Tuesday, May 31, 2011

Memories of a Grandmother I Never Knew ~ by Marcia Mayo, Atlanta, Georgia

I must have been told early on that I had only one grandmother, and that one grandmother was Mammo, who was my mother’s mother. The reason for this was because my father’s mother died in 1920 during the influenza epidemic that swept the world like a giant tsunami wake, killing millions. She was 34 years old when she died and pregnant with her fifth child, a baby who would have grown up to be my aunt or uncle.

I didn’t miss the grandmother I never knew. In fact, I remember thinking that being partially grandmotherless made me interesting, having someone who should have been something to me die before she ever had the pleasure of meeting me. It was the only sad part of my family’s history as far as I knew, so I believed it added a tragic element to my otherwise boring short biography

In my child mind, I never thought about my daddy or my aunts and the fact that they’d lived most of their lives without a mother and how hard it must have been for them. That’s because when I met them they were my grown up daddy and aunts and they seemed just fine.

It wasn’t until I became a mother myself that I realized what a sad thing it was that my grandmother wasn’t given a life long enough to see her children grow up. And it wasn’t until I became a grandmother that I was able to see what my own grandmother missed and what I missed never having had the chance to love her, to sit in her lap as she recounted her own memories, telling me I looked just like she did at my age.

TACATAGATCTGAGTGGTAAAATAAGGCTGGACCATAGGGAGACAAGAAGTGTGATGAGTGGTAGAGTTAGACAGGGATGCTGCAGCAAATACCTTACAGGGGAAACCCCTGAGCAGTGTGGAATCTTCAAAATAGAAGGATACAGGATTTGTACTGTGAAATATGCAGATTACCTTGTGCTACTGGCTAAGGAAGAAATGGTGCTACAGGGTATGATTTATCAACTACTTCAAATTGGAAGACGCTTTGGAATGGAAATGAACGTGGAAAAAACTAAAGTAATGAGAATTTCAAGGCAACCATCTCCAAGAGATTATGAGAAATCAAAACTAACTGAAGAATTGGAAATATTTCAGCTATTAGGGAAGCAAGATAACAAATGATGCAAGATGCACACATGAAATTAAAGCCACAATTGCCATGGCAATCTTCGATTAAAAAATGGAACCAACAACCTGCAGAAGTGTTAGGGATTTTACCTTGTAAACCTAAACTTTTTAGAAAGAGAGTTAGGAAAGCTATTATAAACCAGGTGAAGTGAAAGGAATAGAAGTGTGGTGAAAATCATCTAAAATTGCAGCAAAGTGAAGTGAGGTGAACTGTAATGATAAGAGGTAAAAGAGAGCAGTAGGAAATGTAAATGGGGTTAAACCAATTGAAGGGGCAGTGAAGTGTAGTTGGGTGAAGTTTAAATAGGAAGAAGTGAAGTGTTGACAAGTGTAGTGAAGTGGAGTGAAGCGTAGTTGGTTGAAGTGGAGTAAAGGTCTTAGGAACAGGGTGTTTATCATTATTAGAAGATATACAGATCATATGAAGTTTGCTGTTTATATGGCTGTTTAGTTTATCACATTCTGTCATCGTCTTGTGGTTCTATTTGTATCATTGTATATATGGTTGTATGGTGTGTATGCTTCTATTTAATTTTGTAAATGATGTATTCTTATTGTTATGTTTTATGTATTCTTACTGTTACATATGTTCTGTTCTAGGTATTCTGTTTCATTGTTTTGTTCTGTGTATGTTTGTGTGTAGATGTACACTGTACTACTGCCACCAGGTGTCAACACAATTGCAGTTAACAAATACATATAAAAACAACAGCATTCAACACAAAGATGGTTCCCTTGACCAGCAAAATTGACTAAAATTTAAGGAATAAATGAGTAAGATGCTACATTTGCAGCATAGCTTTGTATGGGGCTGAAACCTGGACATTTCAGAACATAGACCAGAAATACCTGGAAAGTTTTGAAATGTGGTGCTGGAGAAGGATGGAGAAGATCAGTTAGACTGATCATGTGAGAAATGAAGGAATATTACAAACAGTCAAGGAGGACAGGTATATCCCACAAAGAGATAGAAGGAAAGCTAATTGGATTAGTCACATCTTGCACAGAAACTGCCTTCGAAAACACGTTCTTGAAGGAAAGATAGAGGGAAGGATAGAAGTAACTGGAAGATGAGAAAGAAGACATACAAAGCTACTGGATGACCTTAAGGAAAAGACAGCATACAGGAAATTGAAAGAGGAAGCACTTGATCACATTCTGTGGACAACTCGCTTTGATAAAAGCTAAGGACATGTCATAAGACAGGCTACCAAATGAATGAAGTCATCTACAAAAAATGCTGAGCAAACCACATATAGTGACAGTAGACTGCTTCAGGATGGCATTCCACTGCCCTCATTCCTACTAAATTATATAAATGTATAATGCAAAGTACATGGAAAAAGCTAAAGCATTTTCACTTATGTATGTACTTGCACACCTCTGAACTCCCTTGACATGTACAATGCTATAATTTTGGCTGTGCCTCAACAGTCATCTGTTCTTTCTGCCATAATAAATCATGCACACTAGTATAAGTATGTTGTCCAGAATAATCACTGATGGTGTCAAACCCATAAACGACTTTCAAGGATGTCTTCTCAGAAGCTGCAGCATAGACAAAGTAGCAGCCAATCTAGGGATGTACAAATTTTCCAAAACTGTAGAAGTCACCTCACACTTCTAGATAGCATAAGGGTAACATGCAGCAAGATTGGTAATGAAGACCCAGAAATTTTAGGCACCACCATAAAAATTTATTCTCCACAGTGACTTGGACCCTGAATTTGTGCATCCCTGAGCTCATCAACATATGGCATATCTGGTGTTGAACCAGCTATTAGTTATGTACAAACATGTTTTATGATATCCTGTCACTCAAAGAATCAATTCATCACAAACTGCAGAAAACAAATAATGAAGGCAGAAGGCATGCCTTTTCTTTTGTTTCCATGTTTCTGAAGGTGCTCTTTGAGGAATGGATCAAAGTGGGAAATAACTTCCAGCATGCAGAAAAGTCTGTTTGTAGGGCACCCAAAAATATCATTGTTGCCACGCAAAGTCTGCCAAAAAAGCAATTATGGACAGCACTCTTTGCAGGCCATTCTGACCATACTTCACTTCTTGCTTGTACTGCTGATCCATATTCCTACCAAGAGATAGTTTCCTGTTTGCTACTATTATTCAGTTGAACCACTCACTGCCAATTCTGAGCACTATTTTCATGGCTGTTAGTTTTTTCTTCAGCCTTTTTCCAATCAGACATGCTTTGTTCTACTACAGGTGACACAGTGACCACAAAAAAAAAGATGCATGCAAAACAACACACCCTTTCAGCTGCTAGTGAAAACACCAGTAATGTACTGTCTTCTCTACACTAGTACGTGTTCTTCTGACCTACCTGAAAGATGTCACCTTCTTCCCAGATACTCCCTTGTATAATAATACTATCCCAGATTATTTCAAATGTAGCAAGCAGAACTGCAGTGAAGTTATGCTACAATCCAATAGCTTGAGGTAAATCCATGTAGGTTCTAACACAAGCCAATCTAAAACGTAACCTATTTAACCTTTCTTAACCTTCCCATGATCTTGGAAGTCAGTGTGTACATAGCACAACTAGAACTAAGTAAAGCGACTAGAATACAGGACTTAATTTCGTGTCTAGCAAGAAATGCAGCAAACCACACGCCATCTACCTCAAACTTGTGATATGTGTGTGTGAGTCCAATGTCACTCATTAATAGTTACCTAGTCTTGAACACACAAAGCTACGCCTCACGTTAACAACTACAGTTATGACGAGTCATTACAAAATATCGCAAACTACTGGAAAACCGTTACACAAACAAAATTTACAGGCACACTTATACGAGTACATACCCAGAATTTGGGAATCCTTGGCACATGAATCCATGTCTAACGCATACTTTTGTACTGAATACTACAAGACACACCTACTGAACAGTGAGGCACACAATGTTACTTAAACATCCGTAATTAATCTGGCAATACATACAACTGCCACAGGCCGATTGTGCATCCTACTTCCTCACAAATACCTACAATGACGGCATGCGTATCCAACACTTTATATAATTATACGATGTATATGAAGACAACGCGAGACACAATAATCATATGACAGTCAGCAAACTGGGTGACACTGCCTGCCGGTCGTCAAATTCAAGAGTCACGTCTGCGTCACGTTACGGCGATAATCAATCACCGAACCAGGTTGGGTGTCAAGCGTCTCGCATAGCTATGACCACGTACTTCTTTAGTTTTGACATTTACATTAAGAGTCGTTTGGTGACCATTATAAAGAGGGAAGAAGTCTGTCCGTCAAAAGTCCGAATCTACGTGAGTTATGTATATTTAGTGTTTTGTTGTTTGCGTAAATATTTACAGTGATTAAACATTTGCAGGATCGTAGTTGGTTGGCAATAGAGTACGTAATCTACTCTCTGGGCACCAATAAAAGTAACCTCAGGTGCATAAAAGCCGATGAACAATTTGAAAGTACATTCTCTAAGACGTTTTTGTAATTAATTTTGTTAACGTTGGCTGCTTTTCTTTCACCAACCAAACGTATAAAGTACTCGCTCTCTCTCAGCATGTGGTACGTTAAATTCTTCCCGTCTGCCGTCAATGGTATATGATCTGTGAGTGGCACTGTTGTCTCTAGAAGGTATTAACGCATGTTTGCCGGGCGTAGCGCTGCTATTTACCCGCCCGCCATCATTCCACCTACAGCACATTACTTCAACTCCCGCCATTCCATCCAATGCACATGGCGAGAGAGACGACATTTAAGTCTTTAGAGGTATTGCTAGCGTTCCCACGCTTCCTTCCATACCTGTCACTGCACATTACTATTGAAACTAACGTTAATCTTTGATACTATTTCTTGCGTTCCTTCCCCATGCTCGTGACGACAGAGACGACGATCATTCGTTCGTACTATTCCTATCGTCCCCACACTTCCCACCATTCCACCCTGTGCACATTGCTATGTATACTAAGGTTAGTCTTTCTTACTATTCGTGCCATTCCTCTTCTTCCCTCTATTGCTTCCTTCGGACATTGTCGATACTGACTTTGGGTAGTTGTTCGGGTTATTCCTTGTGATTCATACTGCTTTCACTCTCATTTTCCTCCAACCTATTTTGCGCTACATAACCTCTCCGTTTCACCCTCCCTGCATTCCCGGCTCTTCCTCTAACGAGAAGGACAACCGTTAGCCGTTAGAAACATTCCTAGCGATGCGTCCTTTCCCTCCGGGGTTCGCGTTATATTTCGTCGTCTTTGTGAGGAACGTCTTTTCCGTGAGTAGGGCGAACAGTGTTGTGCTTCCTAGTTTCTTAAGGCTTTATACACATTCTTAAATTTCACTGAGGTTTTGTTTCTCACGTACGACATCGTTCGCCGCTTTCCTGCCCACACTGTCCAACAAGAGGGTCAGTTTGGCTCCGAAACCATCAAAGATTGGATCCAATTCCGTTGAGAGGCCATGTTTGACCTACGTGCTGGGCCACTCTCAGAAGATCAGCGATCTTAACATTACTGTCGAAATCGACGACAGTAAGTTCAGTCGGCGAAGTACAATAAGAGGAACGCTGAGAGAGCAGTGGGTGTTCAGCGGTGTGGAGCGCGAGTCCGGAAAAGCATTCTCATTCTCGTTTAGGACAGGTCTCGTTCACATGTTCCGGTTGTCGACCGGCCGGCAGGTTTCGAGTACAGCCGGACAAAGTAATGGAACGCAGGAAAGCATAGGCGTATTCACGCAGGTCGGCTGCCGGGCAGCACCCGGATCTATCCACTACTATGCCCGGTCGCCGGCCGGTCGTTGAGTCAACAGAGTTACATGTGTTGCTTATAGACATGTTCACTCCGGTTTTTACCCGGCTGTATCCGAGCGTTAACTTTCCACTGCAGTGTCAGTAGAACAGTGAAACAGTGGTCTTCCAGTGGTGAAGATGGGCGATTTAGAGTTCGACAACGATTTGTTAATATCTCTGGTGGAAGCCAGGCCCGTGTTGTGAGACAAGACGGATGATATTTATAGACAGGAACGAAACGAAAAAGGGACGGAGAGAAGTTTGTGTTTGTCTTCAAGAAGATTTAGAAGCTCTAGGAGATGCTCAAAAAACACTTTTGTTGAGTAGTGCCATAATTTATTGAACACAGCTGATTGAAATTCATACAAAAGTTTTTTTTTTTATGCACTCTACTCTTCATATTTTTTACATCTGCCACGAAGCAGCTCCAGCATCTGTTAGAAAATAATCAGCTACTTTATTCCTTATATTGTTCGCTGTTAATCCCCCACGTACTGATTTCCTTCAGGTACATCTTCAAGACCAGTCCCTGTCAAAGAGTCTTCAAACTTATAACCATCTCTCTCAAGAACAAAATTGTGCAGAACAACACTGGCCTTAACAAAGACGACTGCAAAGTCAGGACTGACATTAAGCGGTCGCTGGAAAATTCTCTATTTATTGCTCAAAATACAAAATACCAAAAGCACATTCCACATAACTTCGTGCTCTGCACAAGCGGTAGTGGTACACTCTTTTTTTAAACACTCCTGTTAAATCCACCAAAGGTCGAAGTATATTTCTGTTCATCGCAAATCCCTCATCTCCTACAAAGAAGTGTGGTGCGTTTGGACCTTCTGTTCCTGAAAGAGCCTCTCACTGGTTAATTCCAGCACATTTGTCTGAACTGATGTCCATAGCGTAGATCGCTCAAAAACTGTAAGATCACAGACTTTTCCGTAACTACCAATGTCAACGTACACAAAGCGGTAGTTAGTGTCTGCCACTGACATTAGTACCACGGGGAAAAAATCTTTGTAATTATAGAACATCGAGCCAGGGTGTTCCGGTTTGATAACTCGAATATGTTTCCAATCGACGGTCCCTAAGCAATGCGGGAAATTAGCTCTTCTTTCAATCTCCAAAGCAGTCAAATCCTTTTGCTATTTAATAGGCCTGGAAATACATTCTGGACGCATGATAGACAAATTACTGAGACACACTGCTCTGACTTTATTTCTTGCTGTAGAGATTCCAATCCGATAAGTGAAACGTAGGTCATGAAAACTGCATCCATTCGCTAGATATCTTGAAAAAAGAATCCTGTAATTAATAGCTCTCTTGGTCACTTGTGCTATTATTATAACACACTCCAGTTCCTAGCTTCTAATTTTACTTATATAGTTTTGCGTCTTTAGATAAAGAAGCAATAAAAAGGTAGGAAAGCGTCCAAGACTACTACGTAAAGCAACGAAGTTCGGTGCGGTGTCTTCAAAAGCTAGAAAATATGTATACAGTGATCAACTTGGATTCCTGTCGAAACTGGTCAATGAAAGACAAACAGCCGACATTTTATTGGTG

My daddy and his sisters didn’t talk much about their mother. The only story I recall my father telling was one about his mama being all dressed up to go out and his pitching a fit, causing her to cancel her plans. My aunts, who were only five, three, and one when their mother died sadly had very few first-hand recollections of her and just a couple of photographs, one of which was her wedding picture.

When my father passed away in 1994, I was still young enough not to have given much thought to the family stories he could have told me. Not asking more questions when I had the opportunity is one of the things I regret most when it comes to all members of my family who have passed on. Although two of my aunts are still living, it’s difficult to get them to remember and share family stories. I've learned that I can’t be pushy. I have to be patient and wait for a memory to come as they rest in their revery.

Just recently, my Aunt Madge, in a flash of clarity, confided that my father had, as a seven-year-old boy, stood by himself at the window of his bedroom and watched as the wagon from the livery stable his father owned carried his mother’s body away.

That tiny glimpse into my father’s sad childhood just about broke my heart.

1 comment:

  1. The image of your Dad at the window at seven years old watching his Mother being taken away is a powerful one, Marcia! Thank you for sharing your process of remembering and harvesting these memorable insights of your family.